Addicted: America's Opioid Crisis

2019, Drugs  -   5 Comments
6.43
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Ratings: 6.43/10 from 7 users.

It begins with the children. Haunted by abandonment and other horrors they are far too young to fully process, they testify to the toll their parent's addiction has taken on them. These opening moments of the BBC Three documentary Addicted: America's Opioid Crisis set the stage for a harrowing portrait of hellish descent.

This crisis originated from a position of greed. The pharmaceutical industry systematically set out to over-prescribe these drugs for the treatment of pain. The film outlines the tactics taken by the industry to target potential patients and persuade medical professionals to fully embrace their use.

With the introduction of their star brand OxyContin, the drug's manufacturer Purdue doubled their sales force. Their sales reps were trained to deliver pitches marked by false assumptions, lofty promises and faulty science. Started in the 90's, Purdue also spread their message through a slick ad campaign that touted a safer, more reliable painkiller free of undesirable side effects. They promised that "less than 1% of users become addicted". Over the next 15 years, the rate of opioid addiction increased by 900%. As one interview subject explains early in the film, "No other medication kills as many people as opioids."

The documentary investigates the horrific individual and societal impact of these rising addiction rates, and relentlessly exposes the chief engineers behind the epidemic. If these companies are directly responsible for this scourge of death and destruction, the film argues, then they should cover the cost to help resolve it.

The filmmakers speak to a variety of figures who represent the totality of the epidemic, including grieving parents whose children have passed from overdoses, addicts who struggle everyday to stay clean and lead productive lives, overwhelmed drug counselors who stand at the frontline of the recovery process, drug enforcement agents who fight to stifle the flood of opioid shipments from drug cartels, and a former sales representative from Purdue who blows the whistle on the company's shameful practices.

With great anger and urgency, Addicted: America's Opioid Crisis unflinchingly confronts the traumatic results of the opioid epidemic - from decimated communities across the United States to the individuals who have been left grieving or dead in its wake.

Directed by: Darren Conway

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5 Comments / User Reviews

  1. john

    since the "establishment" in the US caused the addiction both now with big pharma and in the early 70's with CIA heroin flooding the country, ordinary people with addiction problems should be not only helped by the state but compensated by the state for those lost years. How about $50,000 per year, help setting up a business or getting a good job/training, relocation into a safe neighbourhood, etc? This should be paid out of the profits made by those legal drug pushing Sacklers, pharma companies and the US gov.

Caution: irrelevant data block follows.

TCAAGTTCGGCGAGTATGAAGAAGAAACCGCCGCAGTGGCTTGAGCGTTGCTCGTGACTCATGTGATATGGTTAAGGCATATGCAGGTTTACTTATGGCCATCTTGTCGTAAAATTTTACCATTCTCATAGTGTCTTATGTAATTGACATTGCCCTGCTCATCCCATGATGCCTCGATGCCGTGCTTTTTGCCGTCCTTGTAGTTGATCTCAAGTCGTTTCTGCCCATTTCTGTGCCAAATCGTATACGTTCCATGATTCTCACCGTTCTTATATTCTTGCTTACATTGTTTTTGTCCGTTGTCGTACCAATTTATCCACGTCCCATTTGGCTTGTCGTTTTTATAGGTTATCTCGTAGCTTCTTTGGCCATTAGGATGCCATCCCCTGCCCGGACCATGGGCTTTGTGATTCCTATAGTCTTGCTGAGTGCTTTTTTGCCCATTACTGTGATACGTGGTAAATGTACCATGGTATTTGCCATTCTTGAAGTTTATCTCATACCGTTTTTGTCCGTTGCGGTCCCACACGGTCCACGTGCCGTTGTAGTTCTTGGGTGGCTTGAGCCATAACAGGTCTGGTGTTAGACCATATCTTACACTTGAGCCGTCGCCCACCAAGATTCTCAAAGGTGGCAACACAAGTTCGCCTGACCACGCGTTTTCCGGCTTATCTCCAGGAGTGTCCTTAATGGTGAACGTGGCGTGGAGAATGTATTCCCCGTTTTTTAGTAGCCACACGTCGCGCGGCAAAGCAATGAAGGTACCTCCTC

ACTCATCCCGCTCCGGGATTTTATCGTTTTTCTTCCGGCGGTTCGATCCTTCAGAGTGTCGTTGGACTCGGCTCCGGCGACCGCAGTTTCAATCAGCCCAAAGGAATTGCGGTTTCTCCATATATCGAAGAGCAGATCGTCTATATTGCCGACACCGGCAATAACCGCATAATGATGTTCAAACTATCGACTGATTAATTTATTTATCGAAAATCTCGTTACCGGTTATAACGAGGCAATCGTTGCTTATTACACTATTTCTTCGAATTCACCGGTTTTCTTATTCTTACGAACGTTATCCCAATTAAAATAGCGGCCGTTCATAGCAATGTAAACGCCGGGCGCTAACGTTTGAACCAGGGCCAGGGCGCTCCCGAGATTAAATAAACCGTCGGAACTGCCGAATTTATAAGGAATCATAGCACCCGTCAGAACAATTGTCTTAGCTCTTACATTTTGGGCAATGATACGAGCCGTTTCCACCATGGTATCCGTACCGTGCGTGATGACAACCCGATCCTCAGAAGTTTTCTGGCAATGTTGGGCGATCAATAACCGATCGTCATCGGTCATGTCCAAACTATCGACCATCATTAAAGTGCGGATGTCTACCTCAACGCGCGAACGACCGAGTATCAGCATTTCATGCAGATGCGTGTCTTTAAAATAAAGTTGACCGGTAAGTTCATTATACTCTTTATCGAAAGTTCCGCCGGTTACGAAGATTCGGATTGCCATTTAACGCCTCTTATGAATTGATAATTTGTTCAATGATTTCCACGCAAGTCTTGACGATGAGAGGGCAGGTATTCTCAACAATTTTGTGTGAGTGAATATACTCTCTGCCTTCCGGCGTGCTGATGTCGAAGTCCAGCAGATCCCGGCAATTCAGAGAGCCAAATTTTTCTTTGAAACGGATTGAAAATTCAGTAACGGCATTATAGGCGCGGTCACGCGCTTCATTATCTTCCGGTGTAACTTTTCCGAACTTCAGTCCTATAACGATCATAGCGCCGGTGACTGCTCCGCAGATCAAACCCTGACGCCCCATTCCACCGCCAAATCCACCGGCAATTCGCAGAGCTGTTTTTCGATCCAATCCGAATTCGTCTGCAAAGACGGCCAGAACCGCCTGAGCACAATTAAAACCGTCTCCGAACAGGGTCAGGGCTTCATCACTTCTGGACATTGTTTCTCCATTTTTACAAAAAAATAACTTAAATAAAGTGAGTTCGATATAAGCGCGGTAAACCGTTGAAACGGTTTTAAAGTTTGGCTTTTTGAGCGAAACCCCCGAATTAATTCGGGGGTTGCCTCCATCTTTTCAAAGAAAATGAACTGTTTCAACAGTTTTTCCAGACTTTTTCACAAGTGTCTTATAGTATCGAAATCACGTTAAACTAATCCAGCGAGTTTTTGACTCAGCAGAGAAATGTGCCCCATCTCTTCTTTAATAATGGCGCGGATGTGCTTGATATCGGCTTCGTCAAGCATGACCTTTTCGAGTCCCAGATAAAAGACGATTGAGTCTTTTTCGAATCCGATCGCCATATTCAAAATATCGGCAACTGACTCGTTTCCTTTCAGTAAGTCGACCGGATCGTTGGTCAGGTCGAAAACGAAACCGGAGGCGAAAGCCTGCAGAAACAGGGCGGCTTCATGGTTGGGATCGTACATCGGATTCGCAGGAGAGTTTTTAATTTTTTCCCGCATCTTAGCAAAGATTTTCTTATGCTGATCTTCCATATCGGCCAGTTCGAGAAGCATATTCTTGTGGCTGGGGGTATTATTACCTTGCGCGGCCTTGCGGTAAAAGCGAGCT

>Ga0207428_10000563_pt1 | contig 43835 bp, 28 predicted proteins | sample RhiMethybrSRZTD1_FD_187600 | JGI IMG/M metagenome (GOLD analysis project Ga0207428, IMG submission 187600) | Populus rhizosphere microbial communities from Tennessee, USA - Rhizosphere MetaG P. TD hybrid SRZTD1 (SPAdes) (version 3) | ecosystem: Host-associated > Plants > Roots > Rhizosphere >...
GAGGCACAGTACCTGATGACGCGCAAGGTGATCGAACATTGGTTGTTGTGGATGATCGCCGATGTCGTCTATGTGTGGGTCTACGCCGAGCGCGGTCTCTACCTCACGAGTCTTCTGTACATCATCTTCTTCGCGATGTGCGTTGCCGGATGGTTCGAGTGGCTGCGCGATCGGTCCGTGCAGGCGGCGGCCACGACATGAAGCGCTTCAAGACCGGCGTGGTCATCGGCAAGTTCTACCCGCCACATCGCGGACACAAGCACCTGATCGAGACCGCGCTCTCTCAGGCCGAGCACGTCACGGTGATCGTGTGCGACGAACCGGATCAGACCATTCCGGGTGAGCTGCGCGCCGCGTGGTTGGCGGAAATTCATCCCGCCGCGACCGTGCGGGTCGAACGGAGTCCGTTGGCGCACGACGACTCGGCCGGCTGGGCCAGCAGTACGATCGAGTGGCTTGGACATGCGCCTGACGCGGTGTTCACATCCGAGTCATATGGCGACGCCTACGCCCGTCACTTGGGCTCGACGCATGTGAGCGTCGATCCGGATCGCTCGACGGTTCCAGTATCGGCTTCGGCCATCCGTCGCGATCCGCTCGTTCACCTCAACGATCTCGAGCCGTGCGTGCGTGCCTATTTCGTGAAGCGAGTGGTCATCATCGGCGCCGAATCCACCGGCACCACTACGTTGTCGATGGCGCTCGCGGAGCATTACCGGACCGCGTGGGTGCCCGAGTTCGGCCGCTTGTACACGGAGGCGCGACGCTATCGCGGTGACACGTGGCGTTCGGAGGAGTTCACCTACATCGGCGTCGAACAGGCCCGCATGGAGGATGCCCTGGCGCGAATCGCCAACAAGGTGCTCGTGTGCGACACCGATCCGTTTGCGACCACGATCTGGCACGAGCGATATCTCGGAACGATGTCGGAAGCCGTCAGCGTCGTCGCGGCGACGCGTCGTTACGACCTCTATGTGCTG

2. Esali

    Furthermore, the biggest (unindicted) co-conspirator here is the FDA regulatory board and their shocking abdication of duty to protect the health of the American population

  3. Esali

    Two months clean for Derek is too soon to say with any degree of certainty that he's cured. He needs to be off drugs for at least one year, and even then, it'll be a constant daily vigilance for the rest of his life

  4. Earl montgomery

    The Reagan administration with the complicity of Oliver North deliberately funneled cocaine into the African American communities with the assistance of the C.I.A to fund a war in Central America in the '80s disrupting generations of families through addictions and mass incarcerations causing many to legally become disenfranchised from the system. The majority of these people and their relatives are still feeling the effects and have been met with no redress. Could this be a case of reaping what you have sown, the chickens coming home to roost?

  5. Keith R. Sauerwald

    Why do people use drugs? Every person has the right to say, "Yes, I will" or "No, I won't". It cannot be the bad times in their lives as many people who have the world at their feet, use drugs. So, why do some do it and so many don't. The old adage of smoking marijuana leads to harder drugs is a fairy tale. I first smoked marijuana in 1974, a number of times. Those times never went past 1974. So, again I ask.....Why? Is it a mental condition that that entices sane people to do it and in the process kill themselves? As I have said, EVERYONE has the right to say yes or no. So, what is it that entices them to say yes?